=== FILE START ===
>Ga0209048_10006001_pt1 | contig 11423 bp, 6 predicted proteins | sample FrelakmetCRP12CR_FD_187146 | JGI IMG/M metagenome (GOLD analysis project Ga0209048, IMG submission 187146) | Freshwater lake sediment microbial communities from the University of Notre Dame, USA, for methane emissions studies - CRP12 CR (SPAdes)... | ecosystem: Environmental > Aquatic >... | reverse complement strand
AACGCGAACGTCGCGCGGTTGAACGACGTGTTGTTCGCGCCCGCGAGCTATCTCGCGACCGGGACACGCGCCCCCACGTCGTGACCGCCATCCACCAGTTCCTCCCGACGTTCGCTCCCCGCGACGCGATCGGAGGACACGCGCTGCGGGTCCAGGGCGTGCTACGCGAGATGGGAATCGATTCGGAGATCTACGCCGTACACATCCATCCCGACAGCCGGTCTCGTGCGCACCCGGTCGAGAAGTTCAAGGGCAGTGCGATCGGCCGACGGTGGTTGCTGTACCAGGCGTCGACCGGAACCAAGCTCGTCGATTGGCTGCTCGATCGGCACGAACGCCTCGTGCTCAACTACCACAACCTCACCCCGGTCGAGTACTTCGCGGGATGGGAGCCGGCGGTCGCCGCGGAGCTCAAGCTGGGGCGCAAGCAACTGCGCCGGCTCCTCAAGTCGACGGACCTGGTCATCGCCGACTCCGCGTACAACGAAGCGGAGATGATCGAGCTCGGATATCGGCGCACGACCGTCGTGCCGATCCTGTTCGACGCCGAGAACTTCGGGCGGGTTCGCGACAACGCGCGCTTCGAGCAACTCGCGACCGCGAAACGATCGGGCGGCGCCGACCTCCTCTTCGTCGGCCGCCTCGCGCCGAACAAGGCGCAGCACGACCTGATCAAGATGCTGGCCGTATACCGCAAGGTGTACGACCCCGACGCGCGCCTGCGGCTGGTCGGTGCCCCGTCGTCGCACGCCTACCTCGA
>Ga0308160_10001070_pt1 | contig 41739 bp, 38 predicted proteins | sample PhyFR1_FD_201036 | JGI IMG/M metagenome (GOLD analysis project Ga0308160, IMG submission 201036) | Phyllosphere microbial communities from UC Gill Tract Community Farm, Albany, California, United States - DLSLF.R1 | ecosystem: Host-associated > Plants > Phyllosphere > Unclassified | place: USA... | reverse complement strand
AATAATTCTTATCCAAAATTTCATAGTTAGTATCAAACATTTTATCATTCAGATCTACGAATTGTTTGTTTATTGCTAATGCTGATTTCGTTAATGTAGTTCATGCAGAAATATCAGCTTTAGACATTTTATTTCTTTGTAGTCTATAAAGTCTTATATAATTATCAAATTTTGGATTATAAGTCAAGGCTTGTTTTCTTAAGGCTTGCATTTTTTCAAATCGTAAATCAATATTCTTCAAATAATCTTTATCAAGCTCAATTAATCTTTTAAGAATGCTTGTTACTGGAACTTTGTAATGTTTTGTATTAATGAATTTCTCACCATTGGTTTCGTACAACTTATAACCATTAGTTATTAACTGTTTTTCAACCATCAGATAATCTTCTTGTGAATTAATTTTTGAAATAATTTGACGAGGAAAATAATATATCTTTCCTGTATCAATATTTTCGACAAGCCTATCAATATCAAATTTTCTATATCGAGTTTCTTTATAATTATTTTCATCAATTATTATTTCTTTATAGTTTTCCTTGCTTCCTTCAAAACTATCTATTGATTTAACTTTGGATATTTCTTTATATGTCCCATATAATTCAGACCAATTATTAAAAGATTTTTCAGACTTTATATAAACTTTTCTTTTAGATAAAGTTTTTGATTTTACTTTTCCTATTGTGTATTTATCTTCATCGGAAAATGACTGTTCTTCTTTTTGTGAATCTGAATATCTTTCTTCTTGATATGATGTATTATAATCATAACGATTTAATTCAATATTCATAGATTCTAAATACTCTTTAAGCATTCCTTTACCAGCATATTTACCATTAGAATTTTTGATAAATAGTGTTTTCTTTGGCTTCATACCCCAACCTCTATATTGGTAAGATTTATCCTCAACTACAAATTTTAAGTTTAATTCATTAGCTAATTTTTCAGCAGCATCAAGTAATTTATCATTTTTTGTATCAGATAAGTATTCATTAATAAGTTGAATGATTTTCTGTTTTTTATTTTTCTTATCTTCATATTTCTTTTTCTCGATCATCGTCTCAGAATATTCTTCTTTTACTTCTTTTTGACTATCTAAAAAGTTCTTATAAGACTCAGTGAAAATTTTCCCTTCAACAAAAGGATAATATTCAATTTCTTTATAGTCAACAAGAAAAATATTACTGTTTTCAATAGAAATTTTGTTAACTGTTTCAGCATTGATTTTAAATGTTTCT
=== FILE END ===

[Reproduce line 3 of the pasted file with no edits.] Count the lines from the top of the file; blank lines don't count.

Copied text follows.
>Ga0308160_10001070_pt1 | contig 41739 bp, 38 predicted proteins | sample PhyFR1_FD_201036 | JGI IMG/M metagenome (GOLD analysis project Ga0308160, IMG submission 201036) | Phyllosphere microbial communities from UC Gill Tract Community Farm, Albany, California, United States - DLSLF.R1 | ecosystem: Host-associated > Plants > Phyllosphere > Unclassified | place: USA... | reverse complement strand